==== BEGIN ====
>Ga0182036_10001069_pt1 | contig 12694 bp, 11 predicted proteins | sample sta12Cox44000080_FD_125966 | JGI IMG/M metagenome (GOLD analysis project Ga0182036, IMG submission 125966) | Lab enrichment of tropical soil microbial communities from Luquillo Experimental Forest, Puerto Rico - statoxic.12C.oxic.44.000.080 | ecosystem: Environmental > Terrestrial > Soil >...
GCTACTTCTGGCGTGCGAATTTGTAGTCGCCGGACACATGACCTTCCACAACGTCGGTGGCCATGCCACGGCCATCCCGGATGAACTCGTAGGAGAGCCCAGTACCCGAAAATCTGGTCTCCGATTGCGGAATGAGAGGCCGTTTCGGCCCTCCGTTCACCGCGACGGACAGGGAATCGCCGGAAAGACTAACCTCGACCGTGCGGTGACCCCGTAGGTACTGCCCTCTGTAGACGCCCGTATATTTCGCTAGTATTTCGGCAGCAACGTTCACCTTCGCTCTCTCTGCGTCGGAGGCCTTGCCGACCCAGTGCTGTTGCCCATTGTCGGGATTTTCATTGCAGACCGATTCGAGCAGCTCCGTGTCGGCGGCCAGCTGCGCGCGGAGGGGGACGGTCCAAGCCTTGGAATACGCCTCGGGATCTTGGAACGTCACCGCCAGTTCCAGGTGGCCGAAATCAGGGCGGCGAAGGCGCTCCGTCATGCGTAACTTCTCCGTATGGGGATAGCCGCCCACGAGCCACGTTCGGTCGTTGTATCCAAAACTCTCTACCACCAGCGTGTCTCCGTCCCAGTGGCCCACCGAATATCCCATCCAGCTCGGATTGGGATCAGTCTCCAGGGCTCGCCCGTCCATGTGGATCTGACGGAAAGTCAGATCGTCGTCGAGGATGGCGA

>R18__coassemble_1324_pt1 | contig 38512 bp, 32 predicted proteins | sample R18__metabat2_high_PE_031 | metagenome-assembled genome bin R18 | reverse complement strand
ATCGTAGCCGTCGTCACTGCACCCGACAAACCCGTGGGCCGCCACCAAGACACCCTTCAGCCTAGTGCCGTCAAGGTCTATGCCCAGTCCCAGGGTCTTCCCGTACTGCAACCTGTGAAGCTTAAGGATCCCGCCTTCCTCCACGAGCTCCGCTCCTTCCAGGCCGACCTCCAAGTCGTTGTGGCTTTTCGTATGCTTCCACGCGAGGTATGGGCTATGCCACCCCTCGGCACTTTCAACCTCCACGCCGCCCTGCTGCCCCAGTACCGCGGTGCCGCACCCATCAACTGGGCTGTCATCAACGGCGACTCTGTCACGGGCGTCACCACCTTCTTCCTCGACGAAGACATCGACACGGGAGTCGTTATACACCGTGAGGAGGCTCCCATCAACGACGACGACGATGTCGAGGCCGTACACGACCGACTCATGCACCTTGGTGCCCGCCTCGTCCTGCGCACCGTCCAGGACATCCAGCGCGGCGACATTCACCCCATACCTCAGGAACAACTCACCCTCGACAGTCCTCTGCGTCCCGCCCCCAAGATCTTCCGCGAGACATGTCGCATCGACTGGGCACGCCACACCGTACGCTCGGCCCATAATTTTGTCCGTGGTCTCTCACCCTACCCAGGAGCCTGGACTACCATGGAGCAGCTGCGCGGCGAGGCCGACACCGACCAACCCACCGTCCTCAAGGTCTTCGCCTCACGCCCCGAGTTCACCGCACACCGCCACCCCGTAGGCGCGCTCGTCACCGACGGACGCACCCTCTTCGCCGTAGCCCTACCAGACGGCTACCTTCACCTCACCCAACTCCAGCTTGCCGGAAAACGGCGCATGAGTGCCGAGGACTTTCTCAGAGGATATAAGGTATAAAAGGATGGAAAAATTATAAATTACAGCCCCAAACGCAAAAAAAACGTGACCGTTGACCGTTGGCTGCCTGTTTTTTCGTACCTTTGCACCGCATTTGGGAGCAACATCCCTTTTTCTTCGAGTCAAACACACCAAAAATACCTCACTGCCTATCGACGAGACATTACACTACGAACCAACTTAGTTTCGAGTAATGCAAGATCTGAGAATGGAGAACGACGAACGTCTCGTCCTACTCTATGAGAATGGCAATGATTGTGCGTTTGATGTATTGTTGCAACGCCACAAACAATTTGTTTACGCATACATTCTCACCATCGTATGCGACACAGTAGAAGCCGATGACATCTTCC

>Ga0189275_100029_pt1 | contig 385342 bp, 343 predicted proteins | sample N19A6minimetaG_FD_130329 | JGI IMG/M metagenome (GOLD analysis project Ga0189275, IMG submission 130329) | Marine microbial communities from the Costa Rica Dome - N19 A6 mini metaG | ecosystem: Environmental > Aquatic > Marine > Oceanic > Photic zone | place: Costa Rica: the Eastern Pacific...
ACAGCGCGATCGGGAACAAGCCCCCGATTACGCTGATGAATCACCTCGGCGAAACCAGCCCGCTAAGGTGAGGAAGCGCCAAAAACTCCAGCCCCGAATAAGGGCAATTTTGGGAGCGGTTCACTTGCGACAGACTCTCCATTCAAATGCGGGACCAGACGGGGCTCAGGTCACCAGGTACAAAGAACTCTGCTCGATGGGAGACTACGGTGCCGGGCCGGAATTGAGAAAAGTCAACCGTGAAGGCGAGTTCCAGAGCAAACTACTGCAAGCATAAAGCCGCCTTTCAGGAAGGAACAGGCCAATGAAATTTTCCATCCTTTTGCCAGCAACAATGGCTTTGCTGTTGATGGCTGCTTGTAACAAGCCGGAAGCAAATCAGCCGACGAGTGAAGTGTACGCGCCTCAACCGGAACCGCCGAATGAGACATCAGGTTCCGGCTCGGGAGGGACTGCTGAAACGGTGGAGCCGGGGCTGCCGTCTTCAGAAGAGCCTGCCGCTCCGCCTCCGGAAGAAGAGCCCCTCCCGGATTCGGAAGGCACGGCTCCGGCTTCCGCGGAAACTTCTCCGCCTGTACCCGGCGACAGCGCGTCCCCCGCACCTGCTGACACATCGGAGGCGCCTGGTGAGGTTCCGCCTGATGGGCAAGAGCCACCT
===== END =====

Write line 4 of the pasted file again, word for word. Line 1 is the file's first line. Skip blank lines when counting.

ATCGTAGCCGTCGTCACTGCACCCGACAAACCCGTGGGCCGCCACCAAGACACCCTTCAGCCTAGTGCCGTCAAGGTCTATGCCCAGTCCCAGGGTCTTCCCGTACTGCAACCTGTGAAGCTTAAGGATCCCGCCTTCCTCCACGAGCTCCGCTCCTTCCAGGCCGACCTCCAAGTCGTTGTGGCTTTTCGTATGCTTCCACGCGAGGTATGGGCTATGCCACCCCTCGGCACTTTCAACCTCCACGCCGCCCTGCTGCCCCAGTACCGCGGTGCCGCACCCATCAACTGGGCTGTCATCAACGGCGACTCTGTCACGGGCGTCACCACCTTCTTCCTCGACGAAGACATCGACACGGGAGTCGTTATACACCGTGAGGAGGCTCCCATCAACGACGACGACGATGTCGAGGCCGTACACGACCGACTCATGCACCTTGGTGCCCGCCTCGTCCTGCGCACCGTCCAGGACATCCAGCGCGGCGACATTCACCCCATACCTCAGGAACAACTCACCCTCGACAGTCCTCTGCGTCCCGCCCCCAAGATCTTCCGCGAGACATGTCGCATCGACTGGGCACGCCACACCGTACGCTCGGCCCATAATTTTGTCCGTGGTCTCTCACCCTACCCAGGAGCCTGGACTACCATGGAGCAGCTGCGCGGCGAGGCCGACACCGACCAACCCACCGTCCTCAAGGTCTTCGCCTCACGCCCCGAGTTCACCGCACACCGCCACCCCGTAGGCGCGCTCGTCACCGACGGACGCACCCTCTTCGCCGTAGCCCTACCAGACGGCTACCTTCACCTCACCCAACTCCAGCTTGCCGGAAAACGGCGCATGAGTGCCGAGGACTTTCTCAGAGGATATAAGGTATAAAAGGATGGAAAAATTATAAATTACAGCCCCAAACGCAAAAAAAACGTGACCGTTGACCGTTGGCTGCCTGTTTTTTCGTACCTTTGCACCGCATTTGGGAGCAACATCCCTTTTTCTTCGAGTCAAACACACCAAAAATACCTCACTGCCTATCGACGAGACATTACACTACGAACCAACTTAGTTTCGAGTAATGCAAGATCTGAGAATGGAGAACGACGAACGTCTCGTCCTACTCTATGAGAATGGCAATGATTGTGCGTTTGATGTATTGTTGCAACGCCACAAACAATTTGTTTACGCATACATTCTCACCATCGTATGCGACACAGTAGAAGCCGATGACATCTTCC